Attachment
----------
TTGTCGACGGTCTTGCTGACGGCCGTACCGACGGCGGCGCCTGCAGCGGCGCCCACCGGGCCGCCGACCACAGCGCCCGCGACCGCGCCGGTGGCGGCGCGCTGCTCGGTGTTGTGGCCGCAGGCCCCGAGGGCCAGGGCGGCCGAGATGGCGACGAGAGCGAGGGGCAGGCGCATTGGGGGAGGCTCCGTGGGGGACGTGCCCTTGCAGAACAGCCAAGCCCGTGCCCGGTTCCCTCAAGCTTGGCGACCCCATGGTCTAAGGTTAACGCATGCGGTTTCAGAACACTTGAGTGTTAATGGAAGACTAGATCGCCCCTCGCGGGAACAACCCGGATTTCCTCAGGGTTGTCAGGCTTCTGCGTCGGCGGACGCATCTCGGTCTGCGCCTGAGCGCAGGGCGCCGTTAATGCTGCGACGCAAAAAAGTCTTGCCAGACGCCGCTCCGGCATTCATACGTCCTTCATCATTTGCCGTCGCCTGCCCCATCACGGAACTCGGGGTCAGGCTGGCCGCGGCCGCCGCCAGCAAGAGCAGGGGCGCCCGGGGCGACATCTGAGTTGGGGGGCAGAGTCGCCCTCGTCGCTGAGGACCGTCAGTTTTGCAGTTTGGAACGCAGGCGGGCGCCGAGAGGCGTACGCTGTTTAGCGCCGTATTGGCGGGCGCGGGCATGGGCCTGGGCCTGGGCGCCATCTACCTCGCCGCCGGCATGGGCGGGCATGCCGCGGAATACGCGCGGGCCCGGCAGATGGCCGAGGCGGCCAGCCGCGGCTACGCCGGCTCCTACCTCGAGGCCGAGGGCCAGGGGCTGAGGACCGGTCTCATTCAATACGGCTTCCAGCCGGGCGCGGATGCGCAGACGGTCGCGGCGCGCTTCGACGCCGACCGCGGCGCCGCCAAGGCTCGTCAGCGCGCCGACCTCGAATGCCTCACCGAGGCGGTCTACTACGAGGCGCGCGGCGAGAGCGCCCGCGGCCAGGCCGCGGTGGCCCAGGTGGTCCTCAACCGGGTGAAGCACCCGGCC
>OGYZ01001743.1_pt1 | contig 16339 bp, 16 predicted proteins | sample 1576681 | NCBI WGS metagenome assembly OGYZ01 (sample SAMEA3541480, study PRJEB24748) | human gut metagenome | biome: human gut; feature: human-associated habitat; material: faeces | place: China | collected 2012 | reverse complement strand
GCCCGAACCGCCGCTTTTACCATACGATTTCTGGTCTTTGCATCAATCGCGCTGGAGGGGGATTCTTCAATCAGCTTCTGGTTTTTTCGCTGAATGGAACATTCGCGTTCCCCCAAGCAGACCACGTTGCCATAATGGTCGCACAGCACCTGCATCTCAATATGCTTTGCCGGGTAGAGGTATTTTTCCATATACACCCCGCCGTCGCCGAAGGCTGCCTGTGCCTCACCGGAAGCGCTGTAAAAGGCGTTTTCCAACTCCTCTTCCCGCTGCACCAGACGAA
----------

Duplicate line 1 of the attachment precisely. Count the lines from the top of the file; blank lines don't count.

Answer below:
TTGTCGACGGTCTTGCTGACGGCCGTACCGACGGCGGCGCCTGCAGCGGCGCCCACCGGGCCGCCGACCACAGCGCCCGCGACCGCGCCGGTGGCGGCGCGCTGCTCGGTGTTGTGGCCGCAGGCCCCGAGGGCCAGGGCGGCCGAGATGGCGACGAGAGCGAGGGGCAGGCGCATTGGGGGAGGCTCCGTGGGGGACGTGCCCTTGCAGAACAGCCAAGCCCGTGCCCGGTTCCCTCAAGCTTGGCGACCCCATGGTCTAAGGTTAACGCATGCGGTTTCAGAACACTTGAGTGTTAATGGAAGACTAGATCGCCCCTCGCGGGAACAACCCGGATTTCCTCAGGGTTGTCAGGCTTCTGCGTCGGCGGACGCATCTCGGTCTGCGCCTGAGCGCAGGGCGCCGTTAATGCTGCGACGCAAAAAAGTCTTGCCAGACGCCGCTCCGGCATTCATACGTCCTTCATCATTTGCCGTCGCCTGCCCCATCACGGAACTCGGGGTCAGGCTGGCCGCGGCCGCCGCCAGCAAGAGCAGGGGCGCCCGGGGCGACATCTGAGTTGGGGGGCAGAGTCGCCCTCGTCGCTGAGGACCGTCAGTTTTGCAGTTTGGAACGCAGGCGGGCGCCGAGAGGCGTACGCTGTTTAGCGCCGTATTGGCGGGCGCGGGCATGGGCCTGGGCCTGGGCGCCATCTACCTCGCCGCCGGCATGGGCGGGCATGCCGCGGAATACGCGCGGGCCCGGCAGATGGCCGAGGCGGCCAGCCGCGGCTACGCCGGCTCCTACCTCGAGGCCGAGGGCCAGGGGCTGAGGACCGGTCTCATTCAATACGGCTTCCAGCCGGGCGCGGATGCGCAGACGGTCGCGGCGCGCTTCGACGCCGACCGCGGCGCCGCCAAGGCTCGTCAGCGCGCCGACCTCGAATGCCTCACCGAGGCGGTCTACTACGAGGCGCGCGGCGAGAGCGCCCGCGGCCAGGCCGCGGTGGCCCAGGTGGTCCTCAACCGGGTGAAGCACCCGGCC